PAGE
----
After fishing licenses, missing a flight, booking a hotel in the wrong town, etc. we were pretty well invested in this last minute trip to Washington and were not about to leave without catching a fish. So we did what Colorado boys do best and what makes steelhead purists vomit….nymph. Just to see if there was actually fish in the water we were fishing because at this point we were lost. We pulled into a new spot that seamed to make sense through our logic which was “an obstacle in the river that would have to make the steelhead stop and think about their next move.

We found that spot and 15 minutes later Brandon hooked a fish that by the time I got there had just broke off. Not knowing if we would catch another fish, this was pretty heart breaking. Two casts later Brandon came tight with another fish which we landed. If not another fish was caught this was already a victory…we caught a steelhead!

A couple casts later I came tight on one and landed a nice steelhead. I had caught one which was good enough for me! At this point, I made a choice to swing flies for the remainder of the day. We caught several other fish both ways and had a blast on the Grande Ronde. What a remarkable river this is.

We headed back to Motel 6 feeling that this trip was already a victory so we decided that on our final day we would hit one of the bigger water systems in the area in search of a really big steelhead. Even if we didn’t catch one, we had to try.

The morning once again began slow, but once we found fish we found fish. What we ran into we would later find out are called B run steelhead. The fish were so stacked we could pretty much catch them at will using whatever fly or method we wanted. This was the type of day people go years in search of, and we found it on our first trip. If this means we go the rest of our lives and never catch another steelhead I think I can live with that, because it was simply amazing. Cookie cutter 30-36 wild fish that swam 700 miles from the Pacific Ocean. The power of these fish is simply unexplainable. These are saltwater fish that spend most of their lives running from Killer Whales, and all sorts of crazy specimens in the ocean. Needless to say, OX tippet and some little 5-7 weight rods is no match for them. I broke two fish off that simply just out fought me. Just when I thought I had them to hand, they would make one last frantic run and break OX like it was hair against a jagged rock. If I could do this one over again, I would bring an 8 weight some saltwater hard tippet and a net! Grabbing a ballistic 36 inch fish on the end of an 11 foot rod isn’t for us amateurs. An experience steelheader told me that steelheading isn’t about statistics so I’m not going to say hooked this many, we landed this many and measure this fish at this length and weight. I’ll leave it at we hooked a lot fish, lost fish, we broke rods, and we landed some fish that I will never forget as long as I live.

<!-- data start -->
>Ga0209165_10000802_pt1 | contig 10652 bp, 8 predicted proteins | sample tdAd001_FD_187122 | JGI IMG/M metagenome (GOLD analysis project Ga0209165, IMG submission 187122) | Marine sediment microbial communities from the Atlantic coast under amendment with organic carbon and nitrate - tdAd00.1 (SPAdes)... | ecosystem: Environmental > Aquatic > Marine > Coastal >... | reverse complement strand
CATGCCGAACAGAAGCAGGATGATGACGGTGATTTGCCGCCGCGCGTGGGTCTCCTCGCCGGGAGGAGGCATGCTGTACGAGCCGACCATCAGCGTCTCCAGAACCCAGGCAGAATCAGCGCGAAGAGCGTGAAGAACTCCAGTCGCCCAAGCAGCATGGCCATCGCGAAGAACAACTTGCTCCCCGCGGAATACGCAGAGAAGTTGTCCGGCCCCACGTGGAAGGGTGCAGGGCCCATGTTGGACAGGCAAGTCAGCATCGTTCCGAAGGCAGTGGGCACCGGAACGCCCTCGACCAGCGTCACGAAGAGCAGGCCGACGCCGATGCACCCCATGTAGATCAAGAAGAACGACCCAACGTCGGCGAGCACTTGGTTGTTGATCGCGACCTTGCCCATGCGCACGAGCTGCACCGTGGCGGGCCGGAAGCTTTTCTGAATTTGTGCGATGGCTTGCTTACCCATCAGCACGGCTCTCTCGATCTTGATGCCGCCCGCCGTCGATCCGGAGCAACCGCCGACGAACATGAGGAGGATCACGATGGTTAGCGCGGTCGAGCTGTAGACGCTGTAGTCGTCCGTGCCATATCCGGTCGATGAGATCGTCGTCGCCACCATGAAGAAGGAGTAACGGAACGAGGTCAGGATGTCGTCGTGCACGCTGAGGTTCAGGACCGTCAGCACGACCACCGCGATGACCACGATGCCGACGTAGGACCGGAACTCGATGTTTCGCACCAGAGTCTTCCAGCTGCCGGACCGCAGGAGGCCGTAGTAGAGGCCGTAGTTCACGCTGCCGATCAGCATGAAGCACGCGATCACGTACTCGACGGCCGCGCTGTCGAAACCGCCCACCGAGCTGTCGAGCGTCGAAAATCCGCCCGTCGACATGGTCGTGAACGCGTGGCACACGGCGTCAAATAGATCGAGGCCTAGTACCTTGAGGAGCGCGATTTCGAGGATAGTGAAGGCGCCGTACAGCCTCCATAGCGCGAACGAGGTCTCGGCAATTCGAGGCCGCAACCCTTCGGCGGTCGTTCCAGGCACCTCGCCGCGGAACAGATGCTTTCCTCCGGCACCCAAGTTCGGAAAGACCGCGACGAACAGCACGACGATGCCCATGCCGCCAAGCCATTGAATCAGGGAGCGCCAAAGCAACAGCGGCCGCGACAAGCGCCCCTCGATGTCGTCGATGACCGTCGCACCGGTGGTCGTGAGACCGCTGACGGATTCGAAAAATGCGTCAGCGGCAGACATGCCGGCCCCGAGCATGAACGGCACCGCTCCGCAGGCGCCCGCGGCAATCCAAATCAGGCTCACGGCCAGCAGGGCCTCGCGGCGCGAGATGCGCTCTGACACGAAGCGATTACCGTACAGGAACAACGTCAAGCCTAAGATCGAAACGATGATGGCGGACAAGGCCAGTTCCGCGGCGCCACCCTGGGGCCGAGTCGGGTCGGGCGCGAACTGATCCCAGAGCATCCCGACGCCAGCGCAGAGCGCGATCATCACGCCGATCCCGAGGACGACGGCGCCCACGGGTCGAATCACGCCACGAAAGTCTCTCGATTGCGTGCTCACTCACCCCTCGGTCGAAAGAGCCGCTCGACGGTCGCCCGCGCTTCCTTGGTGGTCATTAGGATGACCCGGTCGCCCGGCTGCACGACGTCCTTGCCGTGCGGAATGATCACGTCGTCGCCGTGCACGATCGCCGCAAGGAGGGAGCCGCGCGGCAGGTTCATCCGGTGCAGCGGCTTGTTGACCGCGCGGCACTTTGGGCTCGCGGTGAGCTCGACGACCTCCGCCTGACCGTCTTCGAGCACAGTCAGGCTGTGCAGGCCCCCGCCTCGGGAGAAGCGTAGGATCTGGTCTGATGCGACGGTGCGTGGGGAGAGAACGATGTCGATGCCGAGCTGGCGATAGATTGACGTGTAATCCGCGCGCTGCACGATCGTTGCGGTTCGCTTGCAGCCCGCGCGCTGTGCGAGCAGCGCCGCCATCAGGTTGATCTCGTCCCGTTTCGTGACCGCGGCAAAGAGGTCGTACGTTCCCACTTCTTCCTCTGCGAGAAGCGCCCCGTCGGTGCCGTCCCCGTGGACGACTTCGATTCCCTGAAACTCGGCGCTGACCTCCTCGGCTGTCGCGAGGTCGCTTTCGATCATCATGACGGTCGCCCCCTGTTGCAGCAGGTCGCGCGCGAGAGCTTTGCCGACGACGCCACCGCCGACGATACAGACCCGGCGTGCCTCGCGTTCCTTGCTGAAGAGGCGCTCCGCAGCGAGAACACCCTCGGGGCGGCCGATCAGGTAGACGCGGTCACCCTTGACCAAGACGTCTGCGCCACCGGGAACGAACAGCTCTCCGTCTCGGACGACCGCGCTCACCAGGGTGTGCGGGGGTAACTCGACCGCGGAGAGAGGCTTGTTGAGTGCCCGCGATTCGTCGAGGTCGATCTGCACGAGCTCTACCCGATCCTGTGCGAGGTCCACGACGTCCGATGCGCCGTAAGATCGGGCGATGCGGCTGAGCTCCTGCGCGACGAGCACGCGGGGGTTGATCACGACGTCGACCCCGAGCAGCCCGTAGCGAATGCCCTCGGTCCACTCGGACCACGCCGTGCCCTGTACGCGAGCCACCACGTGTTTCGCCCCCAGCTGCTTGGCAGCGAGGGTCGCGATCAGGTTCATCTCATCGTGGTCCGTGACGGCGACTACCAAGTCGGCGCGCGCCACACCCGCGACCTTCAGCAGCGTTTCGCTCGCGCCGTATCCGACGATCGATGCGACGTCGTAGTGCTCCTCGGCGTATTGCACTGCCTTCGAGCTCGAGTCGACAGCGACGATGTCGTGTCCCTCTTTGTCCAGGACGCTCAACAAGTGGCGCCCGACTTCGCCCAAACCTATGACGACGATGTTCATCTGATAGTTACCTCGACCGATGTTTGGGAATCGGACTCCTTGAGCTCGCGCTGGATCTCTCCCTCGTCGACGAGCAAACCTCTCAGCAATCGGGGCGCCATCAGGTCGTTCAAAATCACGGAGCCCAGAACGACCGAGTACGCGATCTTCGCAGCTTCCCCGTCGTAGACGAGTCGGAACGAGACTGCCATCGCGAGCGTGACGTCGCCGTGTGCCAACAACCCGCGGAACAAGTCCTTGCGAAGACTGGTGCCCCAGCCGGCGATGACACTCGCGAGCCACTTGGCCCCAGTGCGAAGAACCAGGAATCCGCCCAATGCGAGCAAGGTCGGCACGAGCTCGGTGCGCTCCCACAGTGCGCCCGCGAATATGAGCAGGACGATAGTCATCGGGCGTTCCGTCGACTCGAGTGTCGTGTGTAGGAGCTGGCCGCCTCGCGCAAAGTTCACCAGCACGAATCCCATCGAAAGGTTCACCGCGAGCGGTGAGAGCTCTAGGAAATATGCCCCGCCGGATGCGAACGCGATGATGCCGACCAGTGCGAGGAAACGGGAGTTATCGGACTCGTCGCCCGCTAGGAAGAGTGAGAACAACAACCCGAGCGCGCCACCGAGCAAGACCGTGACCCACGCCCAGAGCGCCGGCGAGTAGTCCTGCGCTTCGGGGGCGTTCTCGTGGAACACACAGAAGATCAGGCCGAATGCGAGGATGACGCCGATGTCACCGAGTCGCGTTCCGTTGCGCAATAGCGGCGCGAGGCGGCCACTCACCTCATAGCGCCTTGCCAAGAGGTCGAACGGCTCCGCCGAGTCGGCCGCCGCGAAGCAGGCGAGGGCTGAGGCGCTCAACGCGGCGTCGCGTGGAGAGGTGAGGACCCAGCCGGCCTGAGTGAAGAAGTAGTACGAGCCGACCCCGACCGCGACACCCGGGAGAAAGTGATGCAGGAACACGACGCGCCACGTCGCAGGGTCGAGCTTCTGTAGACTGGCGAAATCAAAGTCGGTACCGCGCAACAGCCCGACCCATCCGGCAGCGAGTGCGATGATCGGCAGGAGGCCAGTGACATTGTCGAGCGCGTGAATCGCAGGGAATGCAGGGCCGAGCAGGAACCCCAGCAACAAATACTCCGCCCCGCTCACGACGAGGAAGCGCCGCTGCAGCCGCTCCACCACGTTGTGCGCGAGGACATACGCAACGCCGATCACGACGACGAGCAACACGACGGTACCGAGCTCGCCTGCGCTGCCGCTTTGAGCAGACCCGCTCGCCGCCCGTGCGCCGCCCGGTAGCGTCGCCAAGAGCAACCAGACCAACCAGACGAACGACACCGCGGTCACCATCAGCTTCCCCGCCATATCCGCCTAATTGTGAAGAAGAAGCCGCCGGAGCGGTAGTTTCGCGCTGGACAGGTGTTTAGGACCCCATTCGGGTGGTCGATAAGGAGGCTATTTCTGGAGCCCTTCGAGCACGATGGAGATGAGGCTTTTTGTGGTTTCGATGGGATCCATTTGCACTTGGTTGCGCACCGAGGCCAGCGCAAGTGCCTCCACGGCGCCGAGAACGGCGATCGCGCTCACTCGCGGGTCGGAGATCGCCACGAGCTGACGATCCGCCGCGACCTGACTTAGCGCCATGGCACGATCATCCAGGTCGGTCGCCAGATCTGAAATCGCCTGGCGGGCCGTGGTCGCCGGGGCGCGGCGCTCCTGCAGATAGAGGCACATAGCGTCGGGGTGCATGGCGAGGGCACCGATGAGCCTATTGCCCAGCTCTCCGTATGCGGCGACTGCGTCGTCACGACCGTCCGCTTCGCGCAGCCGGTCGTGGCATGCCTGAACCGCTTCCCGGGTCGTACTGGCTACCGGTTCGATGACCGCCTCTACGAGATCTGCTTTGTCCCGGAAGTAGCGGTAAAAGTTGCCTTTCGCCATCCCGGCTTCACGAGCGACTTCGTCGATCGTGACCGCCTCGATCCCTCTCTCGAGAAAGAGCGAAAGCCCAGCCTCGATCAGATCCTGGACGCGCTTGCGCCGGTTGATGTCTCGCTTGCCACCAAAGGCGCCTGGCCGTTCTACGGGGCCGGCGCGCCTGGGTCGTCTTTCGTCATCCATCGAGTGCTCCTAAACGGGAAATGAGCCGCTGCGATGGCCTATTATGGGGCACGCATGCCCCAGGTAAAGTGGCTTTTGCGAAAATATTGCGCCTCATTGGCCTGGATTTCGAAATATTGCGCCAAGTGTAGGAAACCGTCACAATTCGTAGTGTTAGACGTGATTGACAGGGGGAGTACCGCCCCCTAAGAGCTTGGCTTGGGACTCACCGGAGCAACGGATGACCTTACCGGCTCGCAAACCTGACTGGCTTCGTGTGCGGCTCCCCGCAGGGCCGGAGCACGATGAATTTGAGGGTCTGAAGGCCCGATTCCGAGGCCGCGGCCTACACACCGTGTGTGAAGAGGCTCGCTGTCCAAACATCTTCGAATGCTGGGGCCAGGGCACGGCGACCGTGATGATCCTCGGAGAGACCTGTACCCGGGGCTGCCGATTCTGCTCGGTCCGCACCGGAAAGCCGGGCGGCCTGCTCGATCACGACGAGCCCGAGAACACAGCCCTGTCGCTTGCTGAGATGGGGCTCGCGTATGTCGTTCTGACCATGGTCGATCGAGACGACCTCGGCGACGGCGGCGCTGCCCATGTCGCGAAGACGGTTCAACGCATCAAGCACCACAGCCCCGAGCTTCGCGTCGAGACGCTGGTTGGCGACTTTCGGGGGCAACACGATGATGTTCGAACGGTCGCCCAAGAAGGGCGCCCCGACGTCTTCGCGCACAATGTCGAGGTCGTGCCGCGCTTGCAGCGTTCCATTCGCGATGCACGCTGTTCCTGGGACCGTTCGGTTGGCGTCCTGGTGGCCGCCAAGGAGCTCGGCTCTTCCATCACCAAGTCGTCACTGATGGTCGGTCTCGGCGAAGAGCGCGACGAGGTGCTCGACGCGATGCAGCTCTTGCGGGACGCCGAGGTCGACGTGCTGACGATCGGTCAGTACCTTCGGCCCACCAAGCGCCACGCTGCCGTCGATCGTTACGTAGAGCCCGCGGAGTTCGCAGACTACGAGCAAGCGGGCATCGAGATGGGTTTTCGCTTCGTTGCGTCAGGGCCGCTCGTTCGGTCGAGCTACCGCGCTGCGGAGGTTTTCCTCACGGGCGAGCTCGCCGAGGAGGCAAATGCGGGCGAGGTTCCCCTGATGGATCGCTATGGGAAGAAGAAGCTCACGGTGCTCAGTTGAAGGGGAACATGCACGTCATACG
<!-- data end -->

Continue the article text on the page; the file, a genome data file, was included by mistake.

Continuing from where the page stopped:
For Those Thinking About Steelheading for the First Time….

They say steelheading will ruin you and that you will never want to catch a trout in Colorado again. I don’t know about that. I feel like I most definitely want to catch another steelhead. Our experience finding fish, and fighting fish all the time in Colorado is the only reason we caught fish on this trip. So to that I say, go fish no matter where it is or for what because when you do get a chance to do something like this you will be more prepared.

Nymphing or Swinging for steelhead

Having now done both, here are our thoughts. There is no doubt hitting a steelhead on a tight line swinging is way more challenging, fun and rewarding than nymphing. I would say do both until you get it dialed. If we had another week to fish and the right gear to do it with, we wouldn’t even think about bringing a nymph to the river. BUT….if two days is all you have, you have no idea if there is even fish in the water you’re fishing, you’ve never fished for this species, completely under equiped, and are not with someone who has experience steelheading….do what you have to do to find fish and then get picky about how you catch them. I would imagine as we learn more about these fish, catch more on the swing, and pay the price to do so like so many do, our attitude will change.

Above all else, have fun. Fishing is supposed to be fun so don’t let someone tell you what is or isn’t fun. We will till you steelheading is challenging and it’s fun. Go with people you enjoy fishing with and make it a team effort not a competition. Learn how to throw a spey rod (it will serve you well around here as well) and probably do some research before you head out!